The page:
In the parshah, Moses describes how, even in the Promised Land, the Israelites will continue to be idolatrous, thus disobeying their deity and bringing divine wrath upon themselves. From what I have already discussed in past blogs about the history of the Torah’s composition, clearly the exiled Israelites in Babylonian sought reasons for that exile; in traditional Isrealite fashion, they made sense of their current circumstances by reasoning whose disobedience was to blame.Continue reading “Ha’azinu and Models of the Divine by Ivy Helman.”
Myanmar’s Dangerous Military Coup by Anjeanette LeBoeuf
On February 1st, a successful military coup took place in South Asia. The national military of Myanmar arrested top non-military officials and seized all power. While this February coup happened in South Asia, it could have happened on our very shores. Myanmar’s successful military coup d’état took place almost a month after the unsuccessful January 6th attack on the US Capitol.Continue reading “Myanmar’s Dangerous Military Coup by Anjeanette LeBoeuf”
Women’s Spiritual Power Is All Around Us by Carolyn Lee Boyd
In this most challenging time, women are showing the world what women’s spiritual power can do. They are guiding nations, states, and communities through the pandemic and towards environmental sanity; feeding the hungry bodies and spirits of their neighbors by organizing community assistance projects; offering hope and care to vulnerable family members; and leading and healing in so many other ways. They are calling on their inherent, profound belief in their own sacredness and that of others to gain access to the strength and clarity that leads to wisdom and effective action.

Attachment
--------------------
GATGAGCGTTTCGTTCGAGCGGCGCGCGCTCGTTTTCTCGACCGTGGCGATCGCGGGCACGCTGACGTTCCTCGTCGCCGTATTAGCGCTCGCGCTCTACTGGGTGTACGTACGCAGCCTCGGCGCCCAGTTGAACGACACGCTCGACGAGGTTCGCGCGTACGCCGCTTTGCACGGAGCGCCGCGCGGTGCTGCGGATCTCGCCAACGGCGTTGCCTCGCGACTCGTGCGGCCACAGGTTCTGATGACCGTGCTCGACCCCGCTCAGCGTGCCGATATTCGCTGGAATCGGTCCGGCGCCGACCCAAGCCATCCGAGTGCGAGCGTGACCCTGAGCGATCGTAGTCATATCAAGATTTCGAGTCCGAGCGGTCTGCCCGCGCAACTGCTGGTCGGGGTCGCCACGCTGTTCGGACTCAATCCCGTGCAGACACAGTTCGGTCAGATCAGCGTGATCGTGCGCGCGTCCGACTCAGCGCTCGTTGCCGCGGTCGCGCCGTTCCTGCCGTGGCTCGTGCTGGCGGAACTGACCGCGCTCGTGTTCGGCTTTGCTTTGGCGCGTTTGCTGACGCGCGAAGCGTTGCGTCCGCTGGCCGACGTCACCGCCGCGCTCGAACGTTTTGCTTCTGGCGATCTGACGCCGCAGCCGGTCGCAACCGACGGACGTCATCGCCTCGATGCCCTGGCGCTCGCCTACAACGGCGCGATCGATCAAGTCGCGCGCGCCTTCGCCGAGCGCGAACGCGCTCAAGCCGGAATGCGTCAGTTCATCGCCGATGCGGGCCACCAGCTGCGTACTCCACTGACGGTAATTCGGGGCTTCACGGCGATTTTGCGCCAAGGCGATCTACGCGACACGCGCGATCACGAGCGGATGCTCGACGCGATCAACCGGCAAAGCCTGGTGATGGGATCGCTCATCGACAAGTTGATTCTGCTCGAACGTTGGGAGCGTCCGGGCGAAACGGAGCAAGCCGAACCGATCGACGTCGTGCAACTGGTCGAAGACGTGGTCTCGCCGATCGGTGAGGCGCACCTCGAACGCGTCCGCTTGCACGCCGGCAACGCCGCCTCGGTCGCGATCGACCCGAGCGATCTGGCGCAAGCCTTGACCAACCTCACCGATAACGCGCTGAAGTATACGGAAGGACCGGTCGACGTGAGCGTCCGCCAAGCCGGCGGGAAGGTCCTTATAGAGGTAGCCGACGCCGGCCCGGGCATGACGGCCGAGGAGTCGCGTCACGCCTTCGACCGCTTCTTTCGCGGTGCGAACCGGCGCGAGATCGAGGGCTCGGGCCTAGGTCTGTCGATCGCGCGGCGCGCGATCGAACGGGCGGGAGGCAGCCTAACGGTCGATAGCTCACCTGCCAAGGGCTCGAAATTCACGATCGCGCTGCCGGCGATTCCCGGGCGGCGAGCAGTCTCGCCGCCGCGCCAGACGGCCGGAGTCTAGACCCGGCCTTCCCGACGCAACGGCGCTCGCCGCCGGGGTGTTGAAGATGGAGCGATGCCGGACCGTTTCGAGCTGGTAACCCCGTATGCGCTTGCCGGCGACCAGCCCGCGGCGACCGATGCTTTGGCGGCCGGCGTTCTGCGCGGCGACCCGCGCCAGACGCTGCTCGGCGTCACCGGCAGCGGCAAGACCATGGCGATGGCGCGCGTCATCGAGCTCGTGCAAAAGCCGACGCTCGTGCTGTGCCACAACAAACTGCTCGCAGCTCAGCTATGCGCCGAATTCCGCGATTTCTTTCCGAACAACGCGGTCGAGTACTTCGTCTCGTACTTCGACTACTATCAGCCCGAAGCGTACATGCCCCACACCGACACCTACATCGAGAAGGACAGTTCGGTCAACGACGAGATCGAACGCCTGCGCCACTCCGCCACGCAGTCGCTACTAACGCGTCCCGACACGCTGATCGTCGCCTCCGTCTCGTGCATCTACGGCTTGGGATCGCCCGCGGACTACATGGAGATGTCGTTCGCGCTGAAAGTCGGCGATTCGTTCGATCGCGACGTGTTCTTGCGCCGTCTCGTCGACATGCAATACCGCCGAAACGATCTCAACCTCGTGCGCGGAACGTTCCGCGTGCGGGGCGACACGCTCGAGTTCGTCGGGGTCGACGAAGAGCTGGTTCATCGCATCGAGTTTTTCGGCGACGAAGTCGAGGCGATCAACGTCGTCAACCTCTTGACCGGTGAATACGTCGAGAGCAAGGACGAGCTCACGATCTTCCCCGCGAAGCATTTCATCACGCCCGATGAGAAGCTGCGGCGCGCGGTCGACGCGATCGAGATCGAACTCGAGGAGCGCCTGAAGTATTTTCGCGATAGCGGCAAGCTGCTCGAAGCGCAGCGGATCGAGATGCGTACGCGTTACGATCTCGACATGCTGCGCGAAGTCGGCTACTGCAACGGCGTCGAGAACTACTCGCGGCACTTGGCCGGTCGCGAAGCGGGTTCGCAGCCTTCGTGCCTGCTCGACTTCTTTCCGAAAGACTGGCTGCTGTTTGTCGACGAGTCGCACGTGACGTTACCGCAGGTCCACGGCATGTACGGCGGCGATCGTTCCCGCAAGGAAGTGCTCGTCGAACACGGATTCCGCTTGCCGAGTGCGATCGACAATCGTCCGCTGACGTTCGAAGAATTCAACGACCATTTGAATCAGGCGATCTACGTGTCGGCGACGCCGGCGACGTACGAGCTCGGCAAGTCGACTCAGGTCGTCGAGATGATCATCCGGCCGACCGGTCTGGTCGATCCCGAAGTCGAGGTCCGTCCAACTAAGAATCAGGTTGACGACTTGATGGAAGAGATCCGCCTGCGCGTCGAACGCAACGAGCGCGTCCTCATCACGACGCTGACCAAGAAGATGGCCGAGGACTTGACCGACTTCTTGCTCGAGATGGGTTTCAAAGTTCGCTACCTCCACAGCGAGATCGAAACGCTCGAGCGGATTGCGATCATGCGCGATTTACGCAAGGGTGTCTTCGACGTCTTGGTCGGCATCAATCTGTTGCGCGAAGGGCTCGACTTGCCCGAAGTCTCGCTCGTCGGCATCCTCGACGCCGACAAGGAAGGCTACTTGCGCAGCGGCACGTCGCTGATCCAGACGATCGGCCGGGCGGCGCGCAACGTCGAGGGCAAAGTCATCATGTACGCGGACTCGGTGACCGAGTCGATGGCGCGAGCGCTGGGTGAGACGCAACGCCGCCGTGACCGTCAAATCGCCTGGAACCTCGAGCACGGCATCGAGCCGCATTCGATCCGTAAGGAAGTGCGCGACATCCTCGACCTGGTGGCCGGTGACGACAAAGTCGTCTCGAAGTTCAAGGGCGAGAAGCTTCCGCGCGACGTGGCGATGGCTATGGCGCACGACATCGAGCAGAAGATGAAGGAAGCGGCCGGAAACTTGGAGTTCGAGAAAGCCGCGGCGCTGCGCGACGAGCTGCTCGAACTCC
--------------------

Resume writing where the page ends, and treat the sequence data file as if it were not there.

Yet, finding and using your spiritual power is easier when it is affirmed by the people and subtle messages you experience every day. In our society, too often girls and women may struggle to find encouragement to identify and use their spiritual power, whether because of present or past experiences or the sheer overwhelming nature of our individual and societal challenges. Yet, symbols of women’s spiritual power are all around us, everyday, and can help guide us to that deep well within we have all carried since birth.
Continue reading “Women’s Spiritual Power Is All Around Us by Carolyn Lee Boyd”
Wisdom from our Ancient Female Lawgiver and Judge Traditions by Carolyn Lee Boyd
As I have witnessed both the joy of so many across the world at the nomination of Kamala Harris for Vice President and the deep sorrow at the death of Ruth Bader Ginsburg, I am struck by the fact that, in 2020, supremely qualified women still need to be trailblazers to hold high office. After all, goddesses and wise women gave a number of cultures their systems of laws and governance and have been celebrated for their wisdom as judges for millennia.
Here are a few of the goddesses and wise women lawgivers:
- the Italian goddess Egeria gave Rome its first laws and taught the correct rules for Earth worship;
- the Babylonian Kadi, was goddess of Earth and justice;